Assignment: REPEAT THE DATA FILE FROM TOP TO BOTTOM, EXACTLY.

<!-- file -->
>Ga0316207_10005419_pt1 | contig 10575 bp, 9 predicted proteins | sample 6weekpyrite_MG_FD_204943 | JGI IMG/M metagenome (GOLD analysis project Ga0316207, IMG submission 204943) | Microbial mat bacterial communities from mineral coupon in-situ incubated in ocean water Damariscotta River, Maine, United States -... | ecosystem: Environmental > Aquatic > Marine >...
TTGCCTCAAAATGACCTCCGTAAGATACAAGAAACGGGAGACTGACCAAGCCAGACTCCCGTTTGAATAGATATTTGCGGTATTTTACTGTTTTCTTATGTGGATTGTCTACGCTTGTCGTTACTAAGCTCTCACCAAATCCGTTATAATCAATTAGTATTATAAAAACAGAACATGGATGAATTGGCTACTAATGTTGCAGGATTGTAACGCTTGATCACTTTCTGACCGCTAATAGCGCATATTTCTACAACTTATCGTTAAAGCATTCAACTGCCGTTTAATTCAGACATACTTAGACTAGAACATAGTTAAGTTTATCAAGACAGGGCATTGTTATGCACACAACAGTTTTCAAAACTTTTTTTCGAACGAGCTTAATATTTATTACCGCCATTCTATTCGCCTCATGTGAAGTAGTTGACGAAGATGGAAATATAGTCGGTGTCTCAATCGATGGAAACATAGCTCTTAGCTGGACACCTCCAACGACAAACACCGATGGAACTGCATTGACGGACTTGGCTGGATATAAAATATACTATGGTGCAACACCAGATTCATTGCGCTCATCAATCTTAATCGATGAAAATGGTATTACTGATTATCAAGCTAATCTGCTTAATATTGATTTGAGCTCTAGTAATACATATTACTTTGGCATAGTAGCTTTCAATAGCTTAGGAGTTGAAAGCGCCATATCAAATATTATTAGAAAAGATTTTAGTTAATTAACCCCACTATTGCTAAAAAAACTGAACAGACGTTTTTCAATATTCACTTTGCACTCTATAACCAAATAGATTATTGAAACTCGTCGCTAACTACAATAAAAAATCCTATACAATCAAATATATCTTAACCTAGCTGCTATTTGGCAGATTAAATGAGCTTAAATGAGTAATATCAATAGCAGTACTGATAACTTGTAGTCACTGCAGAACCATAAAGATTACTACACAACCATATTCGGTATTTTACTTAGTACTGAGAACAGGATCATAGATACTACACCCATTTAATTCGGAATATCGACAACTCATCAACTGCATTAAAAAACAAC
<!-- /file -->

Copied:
>Ga0316207_10005419_pt1 | contig 10575 bp, 9 predicted proteins | sample 6weekpyrite_MG_FD_204943 | JGI IMG/M metagenome (GOLD analysis project Ga0316207, IMG submission 204943) | Microbial mat bacterial communities from mineral coupon in-situ incubated in ocean water Damariscotta River, Maine, United States -... | ecosystem: Environmental > Aquatic > Marine >...
TTGCCTCAAAATGACCTCCGTAAGATACAAGAAACGGGAGACTGACCAAGCCAGACTCCCGTTTGAATAGATATTTGCGGTATTTTACTGTTTTCTTATGTGGATTGTCTACGCTTGTCGTTACTAAGCTCTCACCAAATCCGTTATAATCAATTAGTATTATAAAAACAGAACATGGATGAATTGGCTACTAATGTTGCAGGATTGTAACGCTTGATCACTTTCTGACCGCTAATAGCGCATATTTCTACAACTTATCGTTAAAGCATTCAACTGCCGTTTAATTCAGACATACTTAGACTAGAACATAGTTAAGTTTATCAAGACAGGGCATTGTTATGCACACAACAGTTTTCAAAACTTTTTTTCGAACGAGCTTAATATTTATTACCGCCATTCTATTCGCCTCATGTGAAGTAGTTGACGAAGATGGAAATATAGTCGGTGTCTCAATCGATGGAAACATAGCTCTTAGCTGGACACCTCCAACGACAAACACCGATGGAACTGCATTGACGGACTTGGCTGGATATAAAATATACTATGGTGCAACACCAGATTCATTGCGCTCATCAATCTTAATCGATGAAAATGGTATTACTGATTATCAAGCTAATCTGCTTAATATTGATTTGAGCTCTAGTAATACATATTACTTTGGCATAGTAGCTTTCAATAGCTTAGGAGTTGAAAGCGCCATATCAAATATTATTAGAAAAGATTTTAGTTAATTAACCCCACTATTGCTAAAAAAACTGAACAGACGTTTTTCAATATTCACTTTGCACTCTATAACCAAATAGATTATTGAAACTCGTCGCTAACTACAATAAAAAATCCTATACAATCAAATATATCTTAACCTAGCTGCTATTTGGCAGATTAAATGAGCTTAAATGAGTAATATCAATAGCAGTACTGATAACTTGTAGTCACTGCAGAACCATAAAGATTACTACACAACCATATTCGGTATTTTACTTAGTACTGAGAACAGGATCATAGATACTACACCCATTTAATTCGGAATATCGACAACTCATCAACTGCATTAAAAAACAAC